When Bonnie Tyler recorded Holding Out For A Hero for the film Footloose in 1984 it’s certain that she had no idea that her song would epitomize the sentiments of the American people as we prepare to elect Obama’s successor to the presidency. A “hero” is just what the U.S. needs. However, none of the candidates in the running quite fit the romanticized description of the song. Luckily we are fortunate that an answer to Bonnie Tyler’s song and our needs as a nation does exist in the cinema in the form of Harrison Ford.
Air Force One (1997) trades on the image of Harrison Ford in our culture as no other movie has. His character, President James Marshall, exists in name only; his character is simply the accumulation of Ford’s career in the movies up to that point. President James Marshall is capable of the charm of Jack Trainer, David Holloran and Linus Larrabee, the resourcefulness of Indiana Jones and Allie Fox, the traditional family values of Jack Ryan, Henry Turner and Dr. Richard Walker, the determination of Dr. Richard Kimble, Rick Deckard and Det. John Book, and the sarcasm of Han Solo. President James Marshall is the idealized white heterosexual male of three generations of film goers primed to defend the American dream to the last breath.
And who better to helm a fantasy film of American politics and nail-biting action than Wolfgang Petersen? Air Force One could easily be described as In The Line Of Fire (1993) reset within the world of The NeverEnding Story (1984). A German, Petersen’s view of America and it’s fetishization of actors and Hollywood symbols is akin to that of Sirk and Fassbinder in that this plastic brand of the American Dream is as preposterous as it is frightening. In many ways Petersen’s Air Force One revels ironically (consider the choice of music cues for one) in its own ability to offer Americans a unique wish fulfilled in seeing Harrison Ford as our Commander and Chief; a president who perfectly represents an amalgamation of JFK for the post-Vietnam America. It was never anyone’s wish to see Kevin Kline, Michael Douglas, Martin Sheen or John Travolta as our president anyway.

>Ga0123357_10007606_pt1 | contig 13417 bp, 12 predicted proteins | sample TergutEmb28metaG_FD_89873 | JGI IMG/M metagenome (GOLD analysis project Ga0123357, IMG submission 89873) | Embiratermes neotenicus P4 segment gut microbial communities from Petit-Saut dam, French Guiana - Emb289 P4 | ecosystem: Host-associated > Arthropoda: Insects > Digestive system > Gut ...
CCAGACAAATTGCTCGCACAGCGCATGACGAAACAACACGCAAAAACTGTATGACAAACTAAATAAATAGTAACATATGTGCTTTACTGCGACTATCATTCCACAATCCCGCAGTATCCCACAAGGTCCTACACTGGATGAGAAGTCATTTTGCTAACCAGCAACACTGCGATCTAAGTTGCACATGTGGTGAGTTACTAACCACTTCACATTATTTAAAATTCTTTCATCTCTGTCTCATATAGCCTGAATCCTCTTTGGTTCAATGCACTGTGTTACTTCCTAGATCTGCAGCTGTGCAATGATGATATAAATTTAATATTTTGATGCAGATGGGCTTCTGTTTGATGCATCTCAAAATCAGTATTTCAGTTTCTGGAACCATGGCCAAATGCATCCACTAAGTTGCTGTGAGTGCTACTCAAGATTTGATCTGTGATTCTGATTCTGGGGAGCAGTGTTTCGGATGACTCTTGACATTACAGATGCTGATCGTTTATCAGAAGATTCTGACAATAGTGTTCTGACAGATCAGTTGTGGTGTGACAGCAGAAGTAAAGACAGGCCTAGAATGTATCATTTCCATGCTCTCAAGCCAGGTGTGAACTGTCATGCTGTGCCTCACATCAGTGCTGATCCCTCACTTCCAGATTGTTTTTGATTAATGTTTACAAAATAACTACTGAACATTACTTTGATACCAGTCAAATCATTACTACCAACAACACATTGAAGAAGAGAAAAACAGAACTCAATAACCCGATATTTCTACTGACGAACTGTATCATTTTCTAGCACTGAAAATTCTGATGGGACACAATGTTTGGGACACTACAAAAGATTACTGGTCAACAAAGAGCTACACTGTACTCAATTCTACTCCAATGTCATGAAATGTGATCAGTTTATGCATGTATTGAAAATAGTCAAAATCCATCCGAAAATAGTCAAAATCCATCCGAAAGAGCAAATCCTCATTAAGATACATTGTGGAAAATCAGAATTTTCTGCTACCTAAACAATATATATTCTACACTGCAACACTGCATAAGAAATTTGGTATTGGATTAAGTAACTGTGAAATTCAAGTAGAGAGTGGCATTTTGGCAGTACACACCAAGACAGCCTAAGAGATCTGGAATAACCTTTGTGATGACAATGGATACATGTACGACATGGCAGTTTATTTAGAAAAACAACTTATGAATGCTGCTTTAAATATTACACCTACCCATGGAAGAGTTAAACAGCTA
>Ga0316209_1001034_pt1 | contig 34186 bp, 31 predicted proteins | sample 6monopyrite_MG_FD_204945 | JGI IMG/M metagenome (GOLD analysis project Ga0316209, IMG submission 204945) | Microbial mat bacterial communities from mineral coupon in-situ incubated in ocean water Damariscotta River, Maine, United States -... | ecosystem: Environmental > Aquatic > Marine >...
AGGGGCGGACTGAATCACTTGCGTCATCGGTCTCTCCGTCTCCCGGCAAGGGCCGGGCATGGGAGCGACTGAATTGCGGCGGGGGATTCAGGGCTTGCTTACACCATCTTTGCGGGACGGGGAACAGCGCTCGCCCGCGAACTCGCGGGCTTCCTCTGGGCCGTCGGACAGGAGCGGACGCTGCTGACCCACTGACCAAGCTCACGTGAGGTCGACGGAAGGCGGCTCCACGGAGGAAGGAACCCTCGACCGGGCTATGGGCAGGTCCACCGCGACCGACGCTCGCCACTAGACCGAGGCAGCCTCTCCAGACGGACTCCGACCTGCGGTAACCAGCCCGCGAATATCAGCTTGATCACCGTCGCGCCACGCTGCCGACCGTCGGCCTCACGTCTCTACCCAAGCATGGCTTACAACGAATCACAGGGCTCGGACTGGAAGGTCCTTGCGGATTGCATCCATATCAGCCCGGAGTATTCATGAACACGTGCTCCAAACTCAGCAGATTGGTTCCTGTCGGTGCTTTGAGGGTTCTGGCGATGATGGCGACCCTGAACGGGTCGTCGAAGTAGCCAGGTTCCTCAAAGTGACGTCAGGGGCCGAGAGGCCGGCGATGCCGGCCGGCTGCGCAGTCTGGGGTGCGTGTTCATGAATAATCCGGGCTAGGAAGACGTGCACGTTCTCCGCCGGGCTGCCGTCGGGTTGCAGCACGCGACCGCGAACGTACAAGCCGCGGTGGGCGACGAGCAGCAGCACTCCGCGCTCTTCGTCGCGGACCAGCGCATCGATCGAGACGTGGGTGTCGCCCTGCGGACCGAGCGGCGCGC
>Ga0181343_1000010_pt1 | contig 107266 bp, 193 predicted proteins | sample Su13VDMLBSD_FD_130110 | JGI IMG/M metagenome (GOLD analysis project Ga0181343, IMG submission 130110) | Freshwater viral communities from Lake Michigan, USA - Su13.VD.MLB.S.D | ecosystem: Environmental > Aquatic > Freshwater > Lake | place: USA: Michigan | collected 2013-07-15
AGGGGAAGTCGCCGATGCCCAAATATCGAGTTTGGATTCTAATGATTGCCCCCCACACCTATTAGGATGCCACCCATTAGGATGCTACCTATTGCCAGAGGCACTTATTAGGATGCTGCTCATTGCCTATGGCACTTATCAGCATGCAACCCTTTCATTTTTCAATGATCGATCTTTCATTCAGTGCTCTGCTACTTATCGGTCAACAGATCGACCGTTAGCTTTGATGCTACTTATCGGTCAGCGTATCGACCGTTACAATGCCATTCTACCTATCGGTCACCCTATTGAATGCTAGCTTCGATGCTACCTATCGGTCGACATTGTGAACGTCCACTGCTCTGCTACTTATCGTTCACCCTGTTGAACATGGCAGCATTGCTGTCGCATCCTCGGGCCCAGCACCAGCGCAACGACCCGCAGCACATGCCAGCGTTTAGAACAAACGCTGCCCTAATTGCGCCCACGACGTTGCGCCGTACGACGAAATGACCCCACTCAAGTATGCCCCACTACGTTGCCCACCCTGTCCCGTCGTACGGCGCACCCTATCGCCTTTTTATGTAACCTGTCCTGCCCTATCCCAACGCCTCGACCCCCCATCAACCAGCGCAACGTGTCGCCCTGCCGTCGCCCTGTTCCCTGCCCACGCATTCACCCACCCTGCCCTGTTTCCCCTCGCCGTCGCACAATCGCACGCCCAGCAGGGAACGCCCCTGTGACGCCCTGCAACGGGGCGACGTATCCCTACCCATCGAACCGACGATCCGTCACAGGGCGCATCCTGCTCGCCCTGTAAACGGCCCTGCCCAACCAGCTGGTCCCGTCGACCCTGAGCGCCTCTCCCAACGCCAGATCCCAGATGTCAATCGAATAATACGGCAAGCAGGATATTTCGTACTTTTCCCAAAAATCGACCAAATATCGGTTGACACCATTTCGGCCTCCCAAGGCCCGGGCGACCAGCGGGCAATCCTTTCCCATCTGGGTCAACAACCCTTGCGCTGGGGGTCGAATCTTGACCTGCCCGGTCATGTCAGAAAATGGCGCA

The passage of time has also helped to further fetishize Harrison Ford as the U.S. President. Not only are Americans nostalgic for the wealth and power we enjoyed as a nation in the 1990s, but our feelings toward terrorism have also drastically changed. In 1997 the World Trade Center still stood. Today, however, Ford’s policy of literally going toe to toe against terrorists would seem too good to be true for most Americans. Obama certainly hasn’t thrown any “bad guys” off of Air Force One lately (and I’m afraid Donald Trump might throw the whole country from a plane).
Air Force One is so heavy-handed in its own self-awareness and desire to fulfill its audience that it escapes reality altogether. If I were to compare it to Petersen’s The NeverEnding Story I would have to say that Air Force One is more representative of fantasy. Yet I do not mean this negatively. Air Force One is a tremendous fantasy that engaged a nation in 1997, representing desires en masse. This is the power of the cinema and the ultimate goal of any Hollywood feature. Yet, if one should ever find themselves too immersed in the fantastic escape of Air Force One, remember Harrison Ford’s words to Donald Trump, “Donald, it was a movie.”